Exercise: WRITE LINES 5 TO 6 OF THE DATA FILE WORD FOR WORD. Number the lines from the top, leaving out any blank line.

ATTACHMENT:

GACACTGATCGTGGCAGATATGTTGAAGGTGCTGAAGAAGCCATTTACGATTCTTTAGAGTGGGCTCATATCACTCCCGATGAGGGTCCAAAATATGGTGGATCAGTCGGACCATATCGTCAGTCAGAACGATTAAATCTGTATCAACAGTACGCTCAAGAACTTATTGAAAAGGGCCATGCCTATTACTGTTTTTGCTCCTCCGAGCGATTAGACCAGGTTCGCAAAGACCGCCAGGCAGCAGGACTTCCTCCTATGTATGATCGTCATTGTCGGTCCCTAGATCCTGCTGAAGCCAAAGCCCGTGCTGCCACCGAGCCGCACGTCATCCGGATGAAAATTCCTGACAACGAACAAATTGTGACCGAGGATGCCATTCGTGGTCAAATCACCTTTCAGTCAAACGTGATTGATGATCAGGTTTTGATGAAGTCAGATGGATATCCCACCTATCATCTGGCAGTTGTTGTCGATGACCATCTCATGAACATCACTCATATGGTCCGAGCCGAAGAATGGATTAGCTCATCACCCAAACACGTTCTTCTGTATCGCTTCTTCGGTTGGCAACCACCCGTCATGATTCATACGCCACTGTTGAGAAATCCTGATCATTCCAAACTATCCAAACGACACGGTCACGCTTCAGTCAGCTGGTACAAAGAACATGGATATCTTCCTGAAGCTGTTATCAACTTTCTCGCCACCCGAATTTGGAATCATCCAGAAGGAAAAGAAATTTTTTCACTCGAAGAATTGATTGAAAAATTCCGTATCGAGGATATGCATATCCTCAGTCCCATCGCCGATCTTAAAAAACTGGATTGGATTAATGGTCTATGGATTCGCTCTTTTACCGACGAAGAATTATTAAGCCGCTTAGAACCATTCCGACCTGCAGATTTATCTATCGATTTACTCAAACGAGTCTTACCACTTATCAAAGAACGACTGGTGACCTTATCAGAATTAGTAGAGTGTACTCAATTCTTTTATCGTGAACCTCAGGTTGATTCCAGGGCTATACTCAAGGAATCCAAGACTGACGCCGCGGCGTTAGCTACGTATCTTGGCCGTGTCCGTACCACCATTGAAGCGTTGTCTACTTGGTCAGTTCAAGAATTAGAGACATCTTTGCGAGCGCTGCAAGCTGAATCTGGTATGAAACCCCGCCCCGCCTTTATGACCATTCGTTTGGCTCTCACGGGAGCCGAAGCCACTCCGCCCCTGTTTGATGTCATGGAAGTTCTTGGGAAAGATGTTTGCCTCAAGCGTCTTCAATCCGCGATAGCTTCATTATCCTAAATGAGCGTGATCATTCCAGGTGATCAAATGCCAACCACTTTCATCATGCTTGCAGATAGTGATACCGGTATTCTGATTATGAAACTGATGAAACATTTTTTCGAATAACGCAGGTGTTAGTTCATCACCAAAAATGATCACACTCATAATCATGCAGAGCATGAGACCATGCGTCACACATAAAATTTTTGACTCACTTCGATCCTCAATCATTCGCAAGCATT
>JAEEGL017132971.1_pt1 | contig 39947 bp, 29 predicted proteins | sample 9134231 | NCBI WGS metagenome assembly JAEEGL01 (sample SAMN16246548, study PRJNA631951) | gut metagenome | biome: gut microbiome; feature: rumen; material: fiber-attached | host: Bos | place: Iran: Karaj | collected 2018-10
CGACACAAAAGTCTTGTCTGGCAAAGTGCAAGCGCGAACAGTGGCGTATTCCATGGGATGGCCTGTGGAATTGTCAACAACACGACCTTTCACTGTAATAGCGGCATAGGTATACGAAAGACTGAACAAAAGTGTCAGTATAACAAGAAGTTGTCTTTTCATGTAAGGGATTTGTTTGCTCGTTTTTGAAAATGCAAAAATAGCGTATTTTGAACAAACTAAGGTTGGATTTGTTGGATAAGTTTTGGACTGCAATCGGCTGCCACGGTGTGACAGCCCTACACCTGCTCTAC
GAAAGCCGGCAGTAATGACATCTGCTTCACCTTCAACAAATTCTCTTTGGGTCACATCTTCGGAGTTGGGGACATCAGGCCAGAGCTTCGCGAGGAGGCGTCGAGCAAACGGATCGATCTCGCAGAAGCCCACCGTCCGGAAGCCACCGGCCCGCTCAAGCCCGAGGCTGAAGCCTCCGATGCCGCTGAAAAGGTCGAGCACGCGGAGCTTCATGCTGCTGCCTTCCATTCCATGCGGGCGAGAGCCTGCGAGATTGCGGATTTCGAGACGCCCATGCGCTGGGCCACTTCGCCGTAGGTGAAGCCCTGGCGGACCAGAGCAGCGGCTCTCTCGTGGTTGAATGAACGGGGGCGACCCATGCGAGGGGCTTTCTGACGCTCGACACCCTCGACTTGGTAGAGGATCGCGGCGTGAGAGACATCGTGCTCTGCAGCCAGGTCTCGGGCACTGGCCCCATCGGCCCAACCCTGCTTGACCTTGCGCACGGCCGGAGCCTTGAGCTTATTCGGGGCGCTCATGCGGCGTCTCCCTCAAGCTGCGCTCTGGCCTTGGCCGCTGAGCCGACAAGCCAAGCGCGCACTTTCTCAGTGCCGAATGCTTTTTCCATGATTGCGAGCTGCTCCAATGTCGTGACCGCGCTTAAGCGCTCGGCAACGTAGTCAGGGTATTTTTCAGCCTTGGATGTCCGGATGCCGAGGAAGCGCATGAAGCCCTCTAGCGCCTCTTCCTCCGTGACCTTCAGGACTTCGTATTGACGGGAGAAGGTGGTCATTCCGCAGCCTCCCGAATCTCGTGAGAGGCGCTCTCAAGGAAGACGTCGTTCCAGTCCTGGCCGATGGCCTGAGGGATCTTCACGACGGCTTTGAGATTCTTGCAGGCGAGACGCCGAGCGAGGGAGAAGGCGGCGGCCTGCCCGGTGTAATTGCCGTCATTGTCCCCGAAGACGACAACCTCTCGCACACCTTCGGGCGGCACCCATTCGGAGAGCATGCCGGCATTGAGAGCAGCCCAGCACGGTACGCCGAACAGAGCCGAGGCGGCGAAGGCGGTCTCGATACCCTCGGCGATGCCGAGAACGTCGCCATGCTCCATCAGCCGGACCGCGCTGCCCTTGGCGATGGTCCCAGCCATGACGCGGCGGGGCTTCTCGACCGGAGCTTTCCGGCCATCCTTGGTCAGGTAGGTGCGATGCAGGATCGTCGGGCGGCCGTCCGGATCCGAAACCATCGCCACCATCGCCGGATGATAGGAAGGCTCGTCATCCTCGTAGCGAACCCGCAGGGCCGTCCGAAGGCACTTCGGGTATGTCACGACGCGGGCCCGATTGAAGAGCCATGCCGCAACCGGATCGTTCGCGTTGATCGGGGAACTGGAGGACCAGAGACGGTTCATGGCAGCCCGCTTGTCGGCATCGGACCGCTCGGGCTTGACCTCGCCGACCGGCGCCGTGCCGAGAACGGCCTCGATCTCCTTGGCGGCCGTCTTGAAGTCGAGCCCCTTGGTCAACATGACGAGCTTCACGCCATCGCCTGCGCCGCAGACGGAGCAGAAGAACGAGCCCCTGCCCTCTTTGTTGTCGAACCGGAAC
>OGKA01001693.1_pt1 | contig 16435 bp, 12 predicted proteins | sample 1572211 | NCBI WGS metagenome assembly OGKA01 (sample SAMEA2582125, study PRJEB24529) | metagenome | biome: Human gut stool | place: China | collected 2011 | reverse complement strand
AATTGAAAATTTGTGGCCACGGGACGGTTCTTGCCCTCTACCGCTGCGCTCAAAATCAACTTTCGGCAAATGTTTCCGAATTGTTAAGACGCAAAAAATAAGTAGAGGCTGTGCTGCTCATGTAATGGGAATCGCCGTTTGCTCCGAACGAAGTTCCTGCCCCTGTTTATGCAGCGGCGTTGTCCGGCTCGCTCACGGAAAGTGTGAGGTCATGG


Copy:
>OGKA01001693.1_pt1 | contig 16435 bp, 12 predicted proteins | sample 1572211 | NCBI WGS metagenome assembly OGKA01 (sample SAMEA2582125, study PRJEB24529) | metagenome | biome: Human gut stool | place: China | collected 2011 | reverse complement strand
AATTGAAAATTTGTGGCCACGGGACGGTTCTTGCCCTCTACCGCTGCGCTCAAAATCAACTTTCGGCAAATGTTTCCGAATTGTTAAGACGCAAAAAATAAGTAGAGGCTGTGCTGCTCATGTAATGGGAATCGCCGTTTGCTCCGAACGAAGTTCCTGCCCCTGTTTATGCAGCGGCGTTGTCCGGCTCGCTCACGGAAAGTGTGAGGTCATGG